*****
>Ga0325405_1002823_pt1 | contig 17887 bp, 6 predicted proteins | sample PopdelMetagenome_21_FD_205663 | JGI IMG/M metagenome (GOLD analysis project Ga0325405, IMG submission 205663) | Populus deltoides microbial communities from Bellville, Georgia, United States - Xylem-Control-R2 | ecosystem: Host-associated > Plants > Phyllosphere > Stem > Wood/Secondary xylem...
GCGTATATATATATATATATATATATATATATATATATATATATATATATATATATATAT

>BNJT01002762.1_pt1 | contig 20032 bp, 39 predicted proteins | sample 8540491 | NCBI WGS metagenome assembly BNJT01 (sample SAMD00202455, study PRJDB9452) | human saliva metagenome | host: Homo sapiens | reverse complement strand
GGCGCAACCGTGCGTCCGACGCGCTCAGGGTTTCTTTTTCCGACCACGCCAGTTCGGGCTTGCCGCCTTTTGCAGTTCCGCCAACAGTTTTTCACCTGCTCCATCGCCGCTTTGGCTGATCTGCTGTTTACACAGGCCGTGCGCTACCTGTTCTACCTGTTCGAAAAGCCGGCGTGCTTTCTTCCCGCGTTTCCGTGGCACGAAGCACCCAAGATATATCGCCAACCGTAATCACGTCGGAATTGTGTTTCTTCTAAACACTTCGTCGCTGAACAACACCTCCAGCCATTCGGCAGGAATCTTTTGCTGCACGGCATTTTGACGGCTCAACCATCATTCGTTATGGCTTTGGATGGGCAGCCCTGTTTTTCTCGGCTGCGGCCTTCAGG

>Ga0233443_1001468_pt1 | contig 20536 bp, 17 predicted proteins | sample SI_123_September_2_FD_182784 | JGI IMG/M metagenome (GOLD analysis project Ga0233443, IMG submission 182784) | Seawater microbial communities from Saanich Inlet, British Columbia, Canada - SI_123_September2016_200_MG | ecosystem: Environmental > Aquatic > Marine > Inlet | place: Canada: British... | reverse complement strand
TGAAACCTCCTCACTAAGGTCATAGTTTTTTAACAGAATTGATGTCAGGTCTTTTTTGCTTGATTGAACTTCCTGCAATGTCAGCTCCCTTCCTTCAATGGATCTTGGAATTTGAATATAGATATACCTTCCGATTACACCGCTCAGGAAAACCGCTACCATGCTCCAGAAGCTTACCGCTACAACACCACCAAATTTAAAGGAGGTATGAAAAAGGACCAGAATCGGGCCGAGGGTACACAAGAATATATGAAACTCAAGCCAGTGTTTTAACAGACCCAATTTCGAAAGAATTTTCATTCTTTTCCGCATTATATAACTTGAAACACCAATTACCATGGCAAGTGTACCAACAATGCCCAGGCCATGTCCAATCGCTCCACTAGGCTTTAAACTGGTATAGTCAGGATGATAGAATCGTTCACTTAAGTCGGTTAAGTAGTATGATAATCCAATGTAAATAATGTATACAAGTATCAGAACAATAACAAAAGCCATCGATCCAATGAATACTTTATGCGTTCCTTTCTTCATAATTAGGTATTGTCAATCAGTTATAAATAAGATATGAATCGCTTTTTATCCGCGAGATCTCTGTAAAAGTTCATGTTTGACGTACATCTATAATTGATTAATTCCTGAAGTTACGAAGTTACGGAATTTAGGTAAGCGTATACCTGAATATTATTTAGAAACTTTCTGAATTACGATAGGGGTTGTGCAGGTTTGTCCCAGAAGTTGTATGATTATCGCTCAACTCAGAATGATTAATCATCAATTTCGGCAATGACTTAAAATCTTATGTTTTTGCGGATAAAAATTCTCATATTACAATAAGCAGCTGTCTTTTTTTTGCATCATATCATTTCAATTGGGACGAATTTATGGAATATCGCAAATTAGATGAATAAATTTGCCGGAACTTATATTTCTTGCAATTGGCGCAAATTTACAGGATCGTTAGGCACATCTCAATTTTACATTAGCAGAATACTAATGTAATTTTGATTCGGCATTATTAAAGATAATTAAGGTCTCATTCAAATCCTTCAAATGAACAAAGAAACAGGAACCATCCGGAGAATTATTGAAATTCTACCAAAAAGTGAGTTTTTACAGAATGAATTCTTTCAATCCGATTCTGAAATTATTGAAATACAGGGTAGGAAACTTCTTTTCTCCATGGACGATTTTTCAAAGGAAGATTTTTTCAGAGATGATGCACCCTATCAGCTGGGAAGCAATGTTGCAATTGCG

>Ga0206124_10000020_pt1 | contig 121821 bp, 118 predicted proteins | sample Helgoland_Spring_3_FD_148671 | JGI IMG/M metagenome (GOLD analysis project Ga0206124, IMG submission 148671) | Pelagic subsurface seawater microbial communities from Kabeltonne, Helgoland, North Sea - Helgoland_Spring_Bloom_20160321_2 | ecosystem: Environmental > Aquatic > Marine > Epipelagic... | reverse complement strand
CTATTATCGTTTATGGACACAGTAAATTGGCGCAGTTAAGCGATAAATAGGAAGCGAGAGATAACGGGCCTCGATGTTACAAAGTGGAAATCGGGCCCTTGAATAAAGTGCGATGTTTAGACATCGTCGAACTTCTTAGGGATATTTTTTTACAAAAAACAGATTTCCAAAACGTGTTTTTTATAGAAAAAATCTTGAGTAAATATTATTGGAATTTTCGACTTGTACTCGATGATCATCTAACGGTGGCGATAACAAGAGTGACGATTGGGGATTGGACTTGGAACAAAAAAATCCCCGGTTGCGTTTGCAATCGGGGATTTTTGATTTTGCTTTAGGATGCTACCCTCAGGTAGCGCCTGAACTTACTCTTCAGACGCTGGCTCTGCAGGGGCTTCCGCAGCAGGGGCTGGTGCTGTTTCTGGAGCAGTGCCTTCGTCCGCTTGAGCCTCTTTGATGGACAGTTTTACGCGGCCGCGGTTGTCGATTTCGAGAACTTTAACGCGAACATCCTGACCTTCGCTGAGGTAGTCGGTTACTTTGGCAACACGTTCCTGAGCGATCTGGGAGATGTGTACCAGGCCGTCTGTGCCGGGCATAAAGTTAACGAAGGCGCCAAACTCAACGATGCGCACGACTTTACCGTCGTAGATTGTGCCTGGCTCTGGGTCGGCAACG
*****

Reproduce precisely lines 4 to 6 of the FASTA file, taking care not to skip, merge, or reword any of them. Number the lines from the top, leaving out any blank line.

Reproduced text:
GGCGCAACCGTGCGTCCGACGCGCTCAGGGTTTCTTTTTCCGACCACGCCAGTTCGGGCTTGCCGCCTTTTGCAGTTCCGCCAACAGTTTTTCACCTGCTCCATCGCCGCTTTGGCTGATCTGCTGTTTACACAGGCCGTGCGCTACCTGTTCTACCTGTTCGAAAAGCCGGCGTGCTTTCTTCCCGCGTTTCCGTGGCACGAAGCACCCAAGATATATCGCCAACCGTAATCACGTCGGAATTGTGTTTCTTCTAAACACTTCGTCGCTGAACAACACCTCCAGCCATTCGGCAGGAATCTTTTGCTGCACGGCATTTTGACGGCTCAACCATCATTCGTTATGGCTTTGGATGGGCAGCCCTGTTTTTCTCGGCTGCGGCCTTCAGG

>Ga0233443_1001468_pt1 | contig 20536 bp, 17 predicted proteins | sample SI_123_September_2_FD_182784 | JGI IMG/M metagenome (GOLD analysis project Ga0233443, IMG submission 182784) | Seawater microbial communities from Saanich Inlet, British Columbia, Canada - SI_123_September2016_200_MG | ecosystem: Environmental > Aquatic > Marine > Inlet | place: Canada: British... | reverse complement strand
TGAAACCTCCTCACTAAGGTCATAGTTTTTTAACAGAATTGATGTCAGGTCTTTTTTGCTTGATTGAACTTCCTGCAATGTCAGCTCCCTTCCTTCAATGGATCTTGGAATTTGAATATAGATATACCTTCCGATTACACCGCTCAGGAAAACCGCTACCATGCTCCAGAAGCTTACCGCTACAACACCACCAAATTTAAAGGAGGTATGAAAAAGGACCAGAATCGGGCCGAGGGTACACAAGAATATATGAAACTCAAGCCAGTGTTTTAACAGACCCAATTTCGAAAGAATTTTCATTCTTTTCCGCATTATATAACTTGAAACACCAATTACCATGGCAAGTGTACCAACAATGCCCAGGCCATGTCCAATCGCTCCACTAGGCTTTAAACTGGTATAGTCAGGATGATAGAATCGTTCACTTAAGTCGGTTAAGTAGTATGATAATCCAATGTAAATAATGTATACAAGTATCAGAACAATAACAAAAGCCATCGATCCAATGAATACTTTATGCGTTCCTTTCTTCATAATTAGGTATTGTCAATCAGTTATAAATAAGATATGAATCGCTTTTTATCCGCGAGATCTCTGTAAAAGTTCATGTTTGACGTACATCTATAATTGATTAATTCCTGAAGTTACGAAGTTACGGAATTTAGGTAAGCGTATACCTGAATATTATTTAGAAACTTTCTGAATTACGATAGGGGTTGTGCAGGTTTGTCCCAGAAGTTGTATGATTATCGCTCAACTCAGAATGATTAATCATCAATTTCGGCAATGACTTAAAATCTTATGTTTTTGCGGATAAAAATTCTCATATTACAATAAGCAGCTGTCTTTTTTTTGCATCATATCATTTCAATTGGGACGAATTTATGGAATATCGCAAATTAGATGAATAAATTTGCCGGAACTTATATTTCTTGCAATTGGCGCAAATTTACAGGATCGTTAGGCACATCTCAATTTTACATTAGCAGAATACTAATGTAATTTTGATTCGGCATTATTAAAGATAATTAAGGTCTCATTCAAATCCTTCAAATGAACAAAGAAACAGGAACCATCCGGAGAATTATTGAAATTCTACCAAAAAGTGAGTTTTTACAGAATGAATTCTTTCAATCCGATTCTGAAATTATTGAAATACAGGGTAGGAAACTTCTTTTCTCCATGGACGATTTTTCAAAGGAAGATTTTTTCAGAGATGATGCACCCTATCAGCTGGGAAGCAATGTTGCAATTGCG